Trade Analysis: Dallas grabs Porzingis, New York goes all-in on cap space

Well, that escalated quickly. From the time ESPN’s Adrian Wojnarowski reported Kristaps Porzingis had requested a trade from the New York Knicks in his meeting with management to the time The New York Times’ Marc Stein reported that a deal was imminent with the Dallas Mavericks, an entire 43 minutes had gone by. And just like that, it was done. Kristaps Porzingis is a Maverick, along with a trio of his former New York teammates, and Dennis Smith Jr. will join 2017 draftee Frank Ntilikina in the Knicks’ backcourt.

The full terms of the deal, so we have them for posterity’s sake: New York sends out Kristaps Porzingis, Tim Hardaway Jr., Courtney Lee, and Trey Burke to Dallas for Dennis Smith Jr., DeAndre Jordan, and Wesley Matthews, along with a pair of possible first-round picks that can convey as early as 2021 and 2023, but also could be as late as 2025 and never (instead rolling into a 2025 second-rounder). Both picks that convey, be it two firsts or a first and a second, will be Dallas’s own, so the Knicks will have an active interest in the Mavericks’ long-term future for the foreseeable future.

There are a ton of moving pieces in this deal, with short- and long-term aspirations on the line both teams and most of the players involved. The marquee name here is Porzingis, but unlike a lot of blockbuster trades, we won’t have a chance to see the Latvian big man in uniform for the Mavericks any time soon. He’s still rehabbing an ACL injury suffered nearly a year ago and while it’s not certain that he won’t feature for Dallas this year ahead of a pivotal summer, we can be reasonably confident that he won’t be his full self and won’t give us a true look at what the partnership of he and Luka Doncic will be when he’s (hopefully) healthy next season.

“Next season” are the key words there, because there’s no guarantee Porzingis is in Dallas past the 2019-20 campaign. He’ll be a restricted free agent this summer and the Mavericks will extend a $4.5 million qualifying offer, but there were immediate rumblings that he was considering taking the qualifying offer in order to get into unrestricted free agency in 2020. Those reports were quickly shot down by Wojnarowski, but it remains a possibility that Porzingis won’t be as happy as he expects to be now that he’s away from the dysfunction in New York. That said, the history of a player with his talent taking the qualifying offer after a major ACL injury is not particularly lengthy – would Porzingis really turn down a max or near-max offer from the Mavericks to play for $4.5 million and take on the huge risk that his value will hold up until 2020? The most likely scenario here is that Porzingis’s camp put it out there that he’s not a sure thing to re-sign with the Mavericks, perhaps in an attempt to coax out the maximum qualifying offer from Dallas, which would give him the option to sign a fully guaranteed five-year max contract with no options either way, starting at 25 percent of the 2019-20 cap and going up by 8 percent of that figure each year.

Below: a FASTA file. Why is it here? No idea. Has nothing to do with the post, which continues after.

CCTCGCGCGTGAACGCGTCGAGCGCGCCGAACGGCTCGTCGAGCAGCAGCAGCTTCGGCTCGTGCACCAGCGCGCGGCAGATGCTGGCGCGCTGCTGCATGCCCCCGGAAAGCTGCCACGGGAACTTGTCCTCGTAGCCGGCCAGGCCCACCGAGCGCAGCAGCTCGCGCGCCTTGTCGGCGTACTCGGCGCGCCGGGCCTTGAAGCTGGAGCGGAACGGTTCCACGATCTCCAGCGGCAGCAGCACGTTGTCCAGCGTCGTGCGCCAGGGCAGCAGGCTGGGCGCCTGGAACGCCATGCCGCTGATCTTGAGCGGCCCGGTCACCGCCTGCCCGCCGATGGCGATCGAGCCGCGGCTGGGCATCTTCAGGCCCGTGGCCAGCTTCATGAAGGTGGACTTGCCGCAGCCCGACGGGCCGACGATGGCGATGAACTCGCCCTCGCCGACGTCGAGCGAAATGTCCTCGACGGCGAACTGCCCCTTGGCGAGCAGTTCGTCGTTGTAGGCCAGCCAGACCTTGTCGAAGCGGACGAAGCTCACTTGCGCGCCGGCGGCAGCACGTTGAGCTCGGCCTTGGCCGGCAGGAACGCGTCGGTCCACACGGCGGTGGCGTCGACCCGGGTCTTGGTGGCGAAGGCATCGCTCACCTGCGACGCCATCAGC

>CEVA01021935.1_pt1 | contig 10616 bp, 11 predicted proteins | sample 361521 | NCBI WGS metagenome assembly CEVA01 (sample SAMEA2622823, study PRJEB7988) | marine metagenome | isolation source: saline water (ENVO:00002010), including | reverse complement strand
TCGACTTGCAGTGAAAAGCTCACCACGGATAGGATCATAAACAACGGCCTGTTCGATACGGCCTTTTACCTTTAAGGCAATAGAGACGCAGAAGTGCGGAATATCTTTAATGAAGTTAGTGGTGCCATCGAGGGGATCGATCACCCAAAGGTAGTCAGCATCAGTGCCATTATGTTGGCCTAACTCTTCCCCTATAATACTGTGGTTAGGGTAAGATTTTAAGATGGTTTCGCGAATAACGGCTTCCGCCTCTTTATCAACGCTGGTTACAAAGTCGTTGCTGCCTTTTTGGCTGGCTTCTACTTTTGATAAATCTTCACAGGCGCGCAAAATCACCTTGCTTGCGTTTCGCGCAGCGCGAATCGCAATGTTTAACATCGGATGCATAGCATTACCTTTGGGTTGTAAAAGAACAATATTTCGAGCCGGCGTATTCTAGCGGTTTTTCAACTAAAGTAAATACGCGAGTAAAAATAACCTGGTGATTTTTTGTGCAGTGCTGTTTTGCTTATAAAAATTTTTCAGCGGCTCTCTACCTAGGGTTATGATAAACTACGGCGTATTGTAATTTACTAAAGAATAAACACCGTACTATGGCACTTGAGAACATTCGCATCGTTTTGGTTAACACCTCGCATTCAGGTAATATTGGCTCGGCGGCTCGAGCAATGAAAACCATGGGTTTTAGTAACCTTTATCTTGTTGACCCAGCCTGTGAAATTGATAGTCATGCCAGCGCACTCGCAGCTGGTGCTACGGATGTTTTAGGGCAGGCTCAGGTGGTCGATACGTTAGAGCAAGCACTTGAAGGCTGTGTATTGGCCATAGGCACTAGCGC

The Max QO is a tool rarely used by teams and was most recently tendered to Jimmy Butler by the Chicago Bulls before the two sides came to an agreement on a five-year contract with a player option on the final year, rather than a straight five-year max, as the Max QO entails. Tendering the Max QO also forces other teams to step up their offer sheets for Porzingis from two non-option years to three, reducing the chances Dallas could get caught matching a 2+1 contract for Porzingis and not retaining him as long as they want to. He could still sign a 3+1 somewhere and leave in 2022, but at least they’d get a few years to convince him to stay in Dallas with Doncic and the team they build around their two stars.